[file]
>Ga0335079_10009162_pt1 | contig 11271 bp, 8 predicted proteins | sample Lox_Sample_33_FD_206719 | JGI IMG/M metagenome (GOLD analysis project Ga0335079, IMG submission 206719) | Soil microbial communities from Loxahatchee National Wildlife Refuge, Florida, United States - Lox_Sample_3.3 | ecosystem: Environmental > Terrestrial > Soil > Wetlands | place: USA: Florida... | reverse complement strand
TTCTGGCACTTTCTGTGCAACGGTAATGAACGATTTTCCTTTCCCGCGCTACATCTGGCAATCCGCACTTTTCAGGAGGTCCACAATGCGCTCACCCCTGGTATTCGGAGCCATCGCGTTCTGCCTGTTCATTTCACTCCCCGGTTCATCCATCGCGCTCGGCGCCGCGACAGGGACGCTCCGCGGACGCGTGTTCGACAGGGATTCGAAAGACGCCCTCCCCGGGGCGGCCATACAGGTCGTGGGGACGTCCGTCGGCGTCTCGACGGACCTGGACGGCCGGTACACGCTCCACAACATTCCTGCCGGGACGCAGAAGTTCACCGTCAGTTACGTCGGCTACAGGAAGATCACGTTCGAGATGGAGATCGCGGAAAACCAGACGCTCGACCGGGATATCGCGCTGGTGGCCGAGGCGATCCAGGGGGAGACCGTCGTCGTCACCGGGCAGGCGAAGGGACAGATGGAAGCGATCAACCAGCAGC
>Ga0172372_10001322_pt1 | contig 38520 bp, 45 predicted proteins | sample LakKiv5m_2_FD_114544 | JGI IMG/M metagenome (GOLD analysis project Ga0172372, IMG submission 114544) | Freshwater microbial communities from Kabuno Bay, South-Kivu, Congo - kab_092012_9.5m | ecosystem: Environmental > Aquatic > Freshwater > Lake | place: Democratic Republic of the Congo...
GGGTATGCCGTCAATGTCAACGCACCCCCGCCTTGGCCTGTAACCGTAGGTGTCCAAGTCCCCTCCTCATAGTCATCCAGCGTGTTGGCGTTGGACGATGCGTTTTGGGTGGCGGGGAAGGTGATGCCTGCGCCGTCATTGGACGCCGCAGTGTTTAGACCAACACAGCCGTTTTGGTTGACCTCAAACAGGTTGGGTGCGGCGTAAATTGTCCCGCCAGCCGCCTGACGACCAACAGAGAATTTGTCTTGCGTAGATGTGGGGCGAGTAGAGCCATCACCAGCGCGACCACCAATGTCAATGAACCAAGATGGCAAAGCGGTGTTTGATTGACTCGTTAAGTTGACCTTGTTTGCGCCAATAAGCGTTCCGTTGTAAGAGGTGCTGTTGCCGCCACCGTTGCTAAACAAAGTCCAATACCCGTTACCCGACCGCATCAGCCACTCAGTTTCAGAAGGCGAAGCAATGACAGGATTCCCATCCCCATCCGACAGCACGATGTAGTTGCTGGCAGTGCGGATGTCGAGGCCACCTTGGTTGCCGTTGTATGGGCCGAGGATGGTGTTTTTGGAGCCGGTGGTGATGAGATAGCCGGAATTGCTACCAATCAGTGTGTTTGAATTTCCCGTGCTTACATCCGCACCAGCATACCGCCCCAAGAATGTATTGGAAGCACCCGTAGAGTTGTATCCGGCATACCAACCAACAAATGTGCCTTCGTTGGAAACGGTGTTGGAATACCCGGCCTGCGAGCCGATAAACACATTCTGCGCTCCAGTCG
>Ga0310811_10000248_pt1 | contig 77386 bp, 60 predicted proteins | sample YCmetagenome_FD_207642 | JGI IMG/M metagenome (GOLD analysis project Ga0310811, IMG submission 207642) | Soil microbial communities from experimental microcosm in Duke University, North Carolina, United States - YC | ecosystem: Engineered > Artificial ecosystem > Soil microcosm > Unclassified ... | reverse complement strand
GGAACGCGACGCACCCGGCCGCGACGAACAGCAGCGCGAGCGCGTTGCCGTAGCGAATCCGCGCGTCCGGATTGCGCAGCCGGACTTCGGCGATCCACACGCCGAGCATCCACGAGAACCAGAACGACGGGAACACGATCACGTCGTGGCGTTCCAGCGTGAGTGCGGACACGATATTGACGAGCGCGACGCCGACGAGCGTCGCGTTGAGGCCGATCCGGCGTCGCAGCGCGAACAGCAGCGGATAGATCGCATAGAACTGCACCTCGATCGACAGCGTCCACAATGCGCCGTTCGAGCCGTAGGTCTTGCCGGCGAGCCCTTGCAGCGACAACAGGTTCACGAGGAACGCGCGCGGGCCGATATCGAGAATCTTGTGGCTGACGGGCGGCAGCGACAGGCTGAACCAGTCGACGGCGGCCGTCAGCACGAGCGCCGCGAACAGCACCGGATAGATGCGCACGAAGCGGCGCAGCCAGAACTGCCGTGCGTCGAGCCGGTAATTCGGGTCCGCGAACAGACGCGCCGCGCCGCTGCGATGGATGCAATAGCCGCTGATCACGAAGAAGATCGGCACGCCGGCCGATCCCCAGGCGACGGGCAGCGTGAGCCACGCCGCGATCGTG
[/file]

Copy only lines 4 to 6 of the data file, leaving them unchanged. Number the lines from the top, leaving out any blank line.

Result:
GGGTATGCCGTCAATGTCAACGCACCCCCGCCTTGGCCTGTAACCGTAGGTGTCCAAGTCCCCTCCTCATAGTCATCCAGCGTGTTGGCGTTGGACGATGCGTTTTGGGTGGCGGGGAAGGTGATGCCTGCGCCGTCATTGGACGCCGCAGTGTTTAGACCAACACAGCCGTTTTGGTTGACCTCAAACAGGTTGGGTGCGGCGTAAATTGTCCCGCCAGCCGCCTGACGACCAACAGAGAATTTGTCTTGCGTAGATGTGGGGCGAGTAGAGCCATCACCAGCGCGACCACCAATGTCAATGAACCAAGATGGCAAAGCGGTGTTTGATTGACTCGTTAAGTTGACCTTGTTTGCGCCAATAAGCGTTCCGTTGTAAGAGGTGCTGTTGCCGCCACCGTTGCTAAACAAAGTCCAATACCCGTTACCCGACCGCATCAGCCACTCAGTTTCAGAAGGCGAAGCAATGACAGGATTCCCATCCCCATCCGACAGCACGATGTAGTTGCTGGCAGTGCGGATGTCGAGGCCACCTTGGTTGCCGTTGTATGGGCCGAGGATGGTGTTTTTGGAGCCGGTGGTGATGAGATAGCCGGAATTGCTACCAATCAGTGTGTTTGAATTTCCCGTGCTTACATCCGCACCAGCATACCGCCCCAAGAATGTATTGGAAGCACCCGTAGAGTTGTATCCGGCATACCAACCAACAAATGTGCCTTCGTTGGAAACGGTGTTGGAATACCCGGCCTGCGAGCCGATAAACACATTCTGCGCTCCAGTCG
>Ga0310811_10000248_pt1 | contig 77386 bp, 60 predicted proteins | sample YCmetagenome_FD_207642 | JGI IMG/M metagenome (GOLD analysis project Ga0310811, IMG submission 207642) | Soil microbial communities from experimental microcosm in Duke University, North Carolina, United States - YC | ecosystem: Engineered > Artificial ecosystem > Soil microcosm > Unclassified ... | reverse complement strand
GGAACGCGACGCACCCGGCCGCGACGAACAGCAGCGCGAGCGCGTTGCCGTAGCGAATCCGCGCGTCCGGATTGCGCAGCCGGACTTCGGCGATCCACACGCCGAGCATCCACGAGAACCAGAACGACGGGAACACGATCACGTCGTGGCGTTCCAGCGTGAGTGCGGACACGATATTGACGAGCGCGACGCCGACGAGCGTCGCGTTGAGGCCGATCCGGCGTCGCAGCGCGAACAGCAGCGGATAGATCGCATAGAACTGCACCTCGATCGACAGCGTCCACAATGCGCCGTTCGAGCCGTAGGTCTTGCCGGCGAGCCCTTGCAGCGACAACAGGTTCACGAGGAACGCGCGCGGGCCGATATCGAGAATCTTGTGGCTGACGGGCGGCAGCGACAGGCTGAACCAGTCGACGGCGGCCGTCAGCACGAGCGCCGCGAACAGCACCGGATAGATGCGCACGAAGCGGCGCAGCCAGAACTGCCGTGCGTCGAGCCGGTAATTCGGGTCCGCGAACAGACGCGCCGCGCCGCTGCGATGGATGCAATAGCCGCTGATCACGAAGAAGATCGGCACGCCGGCCGATCCCCAGGCGACGGGCAGCGTGAGCCACGCCGCGATCGTG